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licensed security officer detention bill

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  • N. A. Corbier
    replied
    Originally posted by Hank1 View Post
    You are absolutely correct! It's amazing isn't it?
    What's amazing is that none of us were taught this.

    Leave a comment:


  • Hank1
    replied
    Originally posted by N. A. Corbier View Post

    The last thing Mr. Holcomb touched on was the light bill, and my little missive about how if you touch someone to remove them from private property as a D officer, you are a criminal under FSS 493.6118(j) and can be arrested for it.

    The cashier, on the other hand, can kick them out on their ass without repercussions.
    You are absolutely correct! It's amazing isn't it?

    Leave a comment:


  • N. A. Corbier
    replied
    Last I heard, Mr. Holcomb was working for/with FASCO. At least, that is what the FASCO PR page said, that Holcomb did Change 493 on their behalf.

    Which doesn't jive with what Mr. Holcomb originally said, which was it was his own initiative, not affiliated with CIS or FASCO.

    FASCO is looking towards others now, it is my understanding, to take he place of Mr. Holcomb.

    The last thing Mr. Holcomb touched on was the light bill, and my little missive about how if you touch someone to remove them from private property as a D officer, you are a criminal under FSS 493.6118(j) and can be arrested for it.

    The cashier, on the other hand, can kick them out on their ass without repercussions.

    Leave a comment:


  • Hank1
    replied
    Originally posted by N. A. Corbier View Post
    Mr. Holcomb dropped off the face of the Earth a month before this was put together.

    I have not hear from him for 2 years or so.

    Leave a comment:


  • N. A. Corbier
    replied
    Originally posted by Hank1 View Post
    Nathan, did Will Holcomb help out on this too? Or was this your brainchild alone?
    Mr. Holcomb dropped off the face of the Earth a month before this was put together.

    Leave a comment:


  • Hank1
    replied
    Originally posted by N. A. Corbier View Post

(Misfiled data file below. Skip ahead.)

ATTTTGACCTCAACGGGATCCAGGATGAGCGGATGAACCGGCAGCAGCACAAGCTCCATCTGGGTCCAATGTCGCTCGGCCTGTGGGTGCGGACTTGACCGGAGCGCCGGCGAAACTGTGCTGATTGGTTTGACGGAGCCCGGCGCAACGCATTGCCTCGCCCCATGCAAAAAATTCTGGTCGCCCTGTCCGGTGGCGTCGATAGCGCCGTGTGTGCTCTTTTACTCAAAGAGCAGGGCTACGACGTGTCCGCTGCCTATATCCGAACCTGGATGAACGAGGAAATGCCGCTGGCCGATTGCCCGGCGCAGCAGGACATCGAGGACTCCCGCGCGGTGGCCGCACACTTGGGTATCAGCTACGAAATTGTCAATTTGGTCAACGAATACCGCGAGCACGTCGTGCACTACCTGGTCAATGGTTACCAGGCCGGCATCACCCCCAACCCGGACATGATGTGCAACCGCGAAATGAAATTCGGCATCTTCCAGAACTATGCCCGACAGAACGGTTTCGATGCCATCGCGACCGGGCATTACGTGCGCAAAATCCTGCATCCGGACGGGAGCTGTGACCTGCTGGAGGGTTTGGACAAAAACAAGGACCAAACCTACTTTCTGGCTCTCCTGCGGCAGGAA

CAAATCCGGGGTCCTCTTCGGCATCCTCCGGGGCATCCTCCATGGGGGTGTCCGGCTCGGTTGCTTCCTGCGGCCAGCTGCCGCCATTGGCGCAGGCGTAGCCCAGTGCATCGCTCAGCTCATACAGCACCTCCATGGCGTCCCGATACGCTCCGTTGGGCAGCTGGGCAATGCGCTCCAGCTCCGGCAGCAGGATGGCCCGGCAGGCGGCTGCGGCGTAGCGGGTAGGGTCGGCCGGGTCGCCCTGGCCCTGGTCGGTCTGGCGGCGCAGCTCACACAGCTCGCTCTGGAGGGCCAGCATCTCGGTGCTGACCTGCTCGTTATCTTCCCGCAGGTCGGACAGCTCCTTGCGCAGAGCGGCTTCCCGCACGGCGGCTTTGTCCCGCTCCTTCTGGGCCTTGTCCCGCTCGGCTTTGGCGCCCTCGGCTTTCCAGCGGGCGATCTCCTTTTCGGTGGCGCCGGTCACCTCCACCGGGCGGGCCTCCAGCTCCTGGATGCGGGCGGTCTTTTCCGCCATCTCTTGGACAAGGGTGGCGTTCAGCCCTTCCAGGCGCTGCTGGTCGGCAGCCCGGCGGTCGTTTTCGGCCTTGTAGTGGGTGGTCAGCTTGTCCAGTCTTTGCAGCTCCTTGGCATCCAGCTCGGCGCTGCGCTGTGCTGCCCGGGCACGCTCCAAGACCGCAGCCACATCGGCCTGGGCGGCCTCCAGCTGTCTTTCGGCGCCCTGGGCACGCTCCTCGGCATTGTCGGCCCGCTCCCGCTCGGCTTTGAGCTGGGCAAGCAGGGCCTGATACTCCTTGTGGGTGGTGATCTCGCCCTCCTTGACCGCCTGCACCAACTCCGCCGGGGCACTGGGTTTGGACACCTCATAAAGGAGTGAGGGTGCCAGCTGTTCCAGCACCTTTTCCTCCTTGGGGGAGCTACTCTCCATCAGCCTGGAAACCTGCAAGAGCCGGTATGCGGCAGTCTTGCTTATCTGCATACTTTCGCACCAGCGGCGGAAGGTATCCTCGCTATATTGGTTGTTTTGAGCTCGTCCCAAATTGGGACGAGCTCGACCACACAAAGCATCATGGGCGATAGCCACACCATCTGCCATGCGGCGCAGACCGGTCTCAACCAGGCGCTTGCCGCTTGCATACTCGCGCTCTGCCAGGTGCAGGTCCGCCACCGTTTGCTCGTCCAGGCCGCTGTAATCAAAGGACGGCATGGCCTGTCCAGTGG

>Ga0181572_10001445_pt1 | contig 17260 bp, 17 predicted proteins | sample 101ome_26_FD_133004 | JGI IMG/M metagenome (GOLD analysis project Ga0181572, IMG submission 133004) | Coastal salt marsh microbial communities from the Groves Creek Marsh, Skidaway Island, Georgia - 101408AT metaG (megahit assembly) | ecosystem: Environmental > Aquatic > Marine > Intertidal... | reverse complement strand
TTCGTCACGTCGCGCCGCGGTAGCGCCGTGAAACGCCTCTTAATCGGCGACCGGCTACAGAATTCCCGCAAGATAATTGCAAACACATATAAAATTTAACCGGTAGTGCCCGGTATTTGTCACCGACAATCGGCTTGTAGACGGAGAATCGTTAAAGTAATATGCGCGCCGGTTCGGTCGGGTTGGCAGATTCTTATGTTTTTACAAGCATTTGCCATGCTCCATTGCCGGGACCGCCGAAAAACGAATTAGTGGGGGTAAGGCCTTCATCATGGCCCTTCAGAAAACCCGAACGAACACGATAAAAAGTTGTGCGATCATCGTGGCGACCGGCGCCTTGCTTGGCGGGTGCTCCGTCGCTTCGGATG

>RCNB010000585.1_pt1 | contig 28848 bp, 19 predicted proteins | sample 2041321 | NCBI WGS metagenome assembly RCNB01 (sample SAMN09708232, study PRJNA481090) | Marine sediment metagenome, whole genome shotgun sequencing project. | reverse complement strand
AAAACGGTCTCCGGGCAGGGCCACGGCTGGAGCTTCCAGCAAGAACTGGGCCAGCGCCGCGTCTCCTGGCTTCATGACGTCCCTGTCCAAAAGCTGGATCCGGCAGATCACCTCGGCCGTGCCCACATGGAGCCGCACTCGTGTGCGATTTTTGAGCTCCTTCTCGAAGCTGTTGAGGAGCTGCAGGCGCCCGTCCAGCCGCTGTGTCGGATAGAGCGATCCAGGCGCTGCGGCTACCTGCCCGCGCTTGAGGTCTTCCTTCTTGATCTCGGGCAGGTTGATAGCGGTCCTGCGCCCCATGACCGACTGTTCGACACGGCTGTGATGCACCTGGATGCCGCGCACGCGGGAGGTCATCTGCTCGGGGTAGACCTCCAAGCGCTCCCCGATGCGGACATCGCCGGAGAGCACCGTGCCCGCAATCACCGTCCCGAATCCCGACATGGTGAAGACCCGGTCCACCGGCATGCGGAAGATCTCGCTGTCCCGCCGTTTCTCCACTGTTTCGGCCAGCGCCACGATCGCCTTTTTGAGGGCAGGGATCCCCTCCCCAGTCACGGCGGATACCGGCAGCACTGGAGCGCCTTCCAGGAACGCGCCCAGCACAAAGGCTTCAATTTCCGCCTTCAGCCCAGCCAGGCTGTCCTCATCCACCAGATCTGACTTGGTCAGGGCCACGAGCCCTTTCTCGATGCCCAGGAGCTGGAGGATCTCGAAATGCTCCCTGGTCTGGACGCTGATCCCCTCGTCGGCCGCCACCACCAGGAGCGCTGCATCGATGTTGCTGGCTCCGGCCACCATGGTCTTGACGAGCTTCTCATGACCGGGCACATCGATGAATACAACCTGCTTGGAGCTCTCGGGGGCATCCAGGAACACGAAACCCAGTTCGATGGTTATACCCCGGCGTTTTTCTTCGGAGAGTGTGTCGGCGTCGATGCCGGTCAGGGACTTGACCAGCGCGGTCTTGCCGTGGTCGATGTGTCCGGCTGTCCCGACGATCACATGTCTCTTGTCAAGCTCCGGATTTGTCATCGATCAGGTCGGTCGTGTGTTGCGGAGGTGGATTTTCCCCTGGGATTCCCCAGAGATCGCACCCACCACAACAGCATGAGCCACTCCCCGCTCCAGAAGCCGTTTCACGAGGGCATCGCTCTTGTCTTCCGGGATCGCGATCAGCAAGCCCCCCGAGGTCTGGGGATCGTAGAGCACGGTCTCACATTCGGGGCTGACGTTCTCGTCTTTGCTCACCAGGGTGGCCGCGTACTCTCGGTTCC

My original bill was well thought out, and huge. So, of course, it was gutted by a lawyer to neuter it so that the cops wouldn't flip out about how "those security guards are asking for detention powers." The bill was attached to the uniform bill, so that nobody would really care. That was its downfall, nobody really cared enough to tell the senate why THEY should care.

    This is a step up from the last submitted bill, at least.

    Nathan, did Will Holcomb help out on this too? Or was this your brainchild alone?

    Leave a comment:


  • N. A. Corbier
    replied
    My original bill was well thought out, and huge. So, of course, it was gutted by a lawyer to neuter it so that the cops wouldn't flip out about how "those security guards are asking for detention powers." The bill was attached to the uniform bill, so that nobody would really care. That was its downfall, nobody really cared enough to tell the senate why THEY should care.

    This is a step up from the last submitted bill, at least.

    Leave a comment:


  • bigdog
    replied
    Originally posted by mh892 View Post
    Good job. I am hopefull your efforts come to fruition. This is a long needed tool for those working in loss prevention and apartment/resort security jobs, as well as others.
    Hopefully some specific legal and physical training will be required/provided by the state for class D & M in "taking into custody".
    I'm curious how the detaining until LE arrives aspect will be written. Some people need physical restraint in order to prevent injury or escape.
    Thank nathan this is part of a bill he wrote in early 2006 and i submitted to fasco that was initially rejected then gutted till we have what we see here.

    As stated before the FOP and the Florida sheriffs assocaiation approved the language. SO they an we are hoping that the language stays the same.
    Also keep in mind reasonable manner includes use of force and restraints. (IE cuffs)

    the training will probably be like the Seaport detention bill no training in taking in custody but training in criminal law.

    Leave a comment:


  • mh892
    replied
    Originally posted by bigdog View Post
    Be It Enacted by the Legislature of the State of Florida:

    Section 1. Section 493.6307, Florida Statutes, is created